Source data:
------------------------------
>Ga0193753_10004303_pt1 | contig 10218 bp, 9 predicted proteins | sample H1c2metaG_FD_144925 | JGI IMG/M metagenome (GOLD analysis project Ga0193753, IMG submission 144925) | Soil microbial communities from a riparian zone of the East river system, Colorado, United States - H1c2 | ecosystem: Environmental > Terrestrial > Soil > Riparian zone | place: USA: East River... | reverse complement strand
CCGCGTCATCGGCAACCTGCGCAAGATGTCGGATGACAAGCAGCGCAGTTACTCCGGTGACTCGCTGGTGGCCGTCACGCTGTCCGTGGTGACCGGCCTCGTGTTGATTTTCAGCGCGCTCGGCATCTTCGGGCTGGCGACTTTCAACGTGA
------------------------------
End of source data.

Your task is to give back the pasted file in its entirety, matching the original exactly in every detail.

>Ga0193753_10004303_pt1 | contig 10218 bp, 9 predicted proteins | sample H1c2metaG_FD_144925 | JGI IMG/M metagenome (GOLD analysis project Ga0193753, IMG submission 144925) | Soil microbial communities from a riparian zone of the East river system, Colorado, United States - H1c2 | ecosystem: Environmental > Terrestrial > Soil > Riparian zone | place: USA: East River... | reverse complement strand
CCGCGTCATCGGCAACCTGCGCAAGATGTCGGATGACAAGCAGCGCAGTTACTCCGGTGACTCGCTGGTGGCCGTCACGCTGTCCGTGGTGACCGGCCTCGTGTTGATTTTCAGCGCGCTCGGCATCTTCGGGCTGGCGACTTTCAACGTGA